The Orphans is mostly set in the rural Tanzania I remember from the early 1980s, but some of the technologies used are much more recent. To that extent, it is anachronistic. Don’t forget, though; it is fictional, made up, lies. All of it.
Max Matham is a self-employed freelance forensic accountant living in a quiet village in Buckinghamshire. Della Jont is a hard-nosed businesswoman who presses Max into working for her, investigating alleged financial irregularities at an orphanage in East Africa. Max soon finds that some disturbing things are going on at the orphanage, and becomes involved in a set of intriguing events involving orphans, government agencies, witch-doctors, an old university chum and a multinational pharmaceutical company.
Beginning on 10 January 2016, I am publishing The Orphans here as a serial; one scene each Sunday.
The full list of scenes so far published is here
The Orphans. Chapter Nineteen, scene three: Nchimbis arrive.
It was quite humbling when the Nchimbis arrived with eight small children and one young man who looked to be in his late teens or early twenties. Kitwana and Makena were dressed in their best ceremonial clothing, reflecting the very finest of their region. Paul, Lindy and I met them at the research facility.
“Welcome, Makena, Kitwana,” I said. “We are honoured that you have chosen to arrive in formal, ceremonial dress.”
“This is an important occasion for us,” Makena replied. “Never before have we been treated as an equal partner in this business.”
“It is more than that,” Kitwana added. “This time, I feel that it is we who are calling the shots. Jaxsons have come to us asking for help, and we have decided to offer that help.”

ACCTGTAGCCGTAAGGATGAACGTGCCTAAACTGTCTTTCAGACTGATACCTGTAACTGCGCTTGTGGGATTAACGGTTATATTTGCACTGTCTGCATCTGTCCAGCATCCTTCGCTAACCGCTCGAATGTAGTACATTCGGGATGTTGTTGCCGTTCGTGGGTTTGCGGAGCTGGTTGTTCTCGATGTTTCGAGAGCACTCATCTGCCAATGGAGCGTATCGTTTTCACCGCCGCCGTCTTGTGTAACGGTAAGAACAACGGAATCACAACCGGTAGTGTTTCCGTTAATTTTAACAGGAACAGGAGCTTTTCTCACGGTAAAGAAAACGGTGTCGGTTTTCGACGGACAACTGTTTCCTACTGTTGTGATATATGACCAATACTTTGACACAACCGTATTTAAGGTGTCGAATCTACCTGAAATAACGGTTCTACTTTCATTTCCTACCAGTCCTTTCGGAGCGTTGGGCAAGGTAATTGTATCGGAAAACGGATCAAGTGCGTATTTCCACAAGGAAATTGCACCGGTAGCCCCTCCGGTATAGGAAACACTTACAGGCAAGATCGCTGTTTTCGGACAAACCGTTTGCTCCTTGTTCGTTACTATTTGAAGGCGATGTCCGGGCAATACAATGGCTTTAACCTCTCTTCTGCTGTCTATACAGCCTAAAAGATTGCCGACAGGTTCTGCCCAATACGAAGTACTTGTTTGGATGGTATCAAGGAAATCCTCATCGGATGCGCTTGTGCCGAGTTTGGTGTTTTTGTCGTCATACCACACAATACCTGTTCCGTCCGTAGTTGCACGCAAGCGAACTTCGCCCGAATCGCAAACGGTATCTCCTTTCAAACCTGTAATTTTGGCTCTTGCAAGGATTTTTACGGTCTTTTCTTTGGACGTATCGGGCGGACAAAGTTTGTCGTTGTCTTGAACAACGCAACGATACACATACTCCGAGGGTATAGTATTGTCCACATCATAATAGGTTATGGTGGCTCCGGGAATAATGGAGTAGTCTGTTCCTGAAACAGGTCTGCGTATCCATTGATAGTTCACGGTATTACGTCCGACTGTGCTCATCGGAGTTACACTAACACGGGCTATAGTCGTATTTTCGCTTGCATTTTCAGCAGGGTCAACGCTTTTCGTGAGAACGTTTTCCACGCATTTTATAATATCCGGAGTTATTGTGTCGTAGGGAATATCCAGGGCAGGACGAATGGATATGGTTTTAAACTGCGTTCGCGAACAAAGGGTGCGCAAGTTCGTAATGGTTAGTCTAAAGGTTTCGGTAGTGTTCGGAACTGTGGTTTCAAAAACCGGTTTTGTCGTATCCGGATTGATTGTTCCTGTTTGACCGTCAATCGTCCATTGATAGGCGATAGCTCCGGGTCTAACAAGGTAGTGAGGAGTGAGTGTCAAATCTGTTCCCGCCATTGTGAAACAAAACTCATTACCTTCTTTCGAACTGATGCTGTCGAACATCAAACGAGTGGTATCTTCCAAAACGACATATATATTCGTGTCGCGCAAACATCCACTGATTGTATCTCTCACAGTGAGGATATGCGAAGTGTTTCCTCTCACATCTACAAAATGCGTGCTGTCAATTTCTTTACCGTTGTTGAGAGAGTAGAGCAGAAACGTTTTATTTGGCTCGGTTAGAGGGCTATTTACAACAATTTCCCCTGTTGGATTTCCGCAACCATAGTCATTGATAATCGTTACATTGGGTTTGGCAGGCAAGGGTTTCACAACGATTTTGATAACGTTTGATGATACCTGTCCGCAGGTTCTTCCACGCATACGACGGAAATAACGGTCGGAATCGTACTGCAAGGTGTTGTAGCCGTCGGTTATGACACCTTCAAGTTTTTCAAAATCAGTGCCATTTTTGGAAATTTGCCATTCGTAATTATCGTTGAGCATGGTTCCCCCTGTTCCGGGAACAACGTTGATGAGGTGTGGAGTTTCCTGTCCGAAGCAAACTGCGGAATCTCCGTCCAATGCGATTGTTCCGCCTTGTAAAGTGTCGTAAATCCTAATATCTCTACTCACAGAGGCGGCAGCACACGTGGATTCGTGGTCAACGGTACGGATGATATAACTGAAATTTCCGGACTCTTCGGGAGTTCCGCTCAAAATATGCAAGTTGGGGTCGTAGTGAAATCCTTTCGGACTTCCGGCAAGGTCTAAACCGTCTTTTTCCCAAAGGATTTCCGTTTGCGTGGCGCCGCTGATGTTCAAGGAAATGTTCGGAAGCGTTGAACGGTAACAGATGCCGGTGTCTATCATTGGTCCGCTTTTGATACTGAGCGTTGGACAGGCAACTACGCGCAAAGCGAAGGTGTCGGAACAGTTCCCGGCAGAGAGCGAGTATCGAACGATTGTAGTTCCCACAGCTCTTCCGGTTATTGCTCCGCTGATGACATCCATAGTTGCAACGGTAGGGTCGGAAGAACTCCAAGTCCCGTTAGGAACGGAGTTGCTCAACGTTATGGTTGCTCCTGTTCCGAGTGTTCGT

“Yes,” said Makena, “every time before, we have merely been told to have a certain number of children ready for collection. Twana and I decided that if you were going to show us that much respect in this exchange, we should show you respect in the way we know best.”
“Who is the young man?” I asked.
“This is Khadija,” Makena answered. “He was diagnosed HIV-positive for the first time last week. He was clean when tested two months ago. You told us that the infants were needed because they were freshly infected, so we have brought a newly-infected adult, too. He is twenty years old; we have explained to him as much as we know, and he has freely agreed to come with us.”
“Makena, that’s marvellous,” I said, and greeted Khadija in Kiswahili as best I could.
Four of the research centre nurses came and collected the children, while the rest of us followed them into the nursery. Marcia had already arrived with Paul, and she joined us with a file folder under her arm. After checking with Paul, she approached Kitwana.
“Dr Nchimbi, I have the transfer papers for your approval, and a cheque representing our donation to your work.”
“I think I should probably read through the papers and sign them before taking the cheque,” he said with a broad grin.
“Doesn’t matter, the cheque is yours whether you sign or not,” Marcia explained.
Marcia sat down with him and explained the papers. The rest of us inspected the nursery facilities, and Makena questioned the Jaxson nurses closely about their procedures and practices.
Kitwana joined us and said, “I am happy with the papers and I have signed them. However,” he added, “although we are satisfied with the nursing provision, I shall not hand the papers over until after we have spoken with the doctors and scientists who will be working with our children; and of course, with our young man.”
Paul nodded and said, “Follow me, please.”
He led us into the conference room where Julie and Tom were waiting for us, as was a group of three physicians, a priest, and a suited gentleman whom I recognised as the man I had met at the Health Ministry in Dodoma the day I first encountered Paul. I nodded to him in recognition.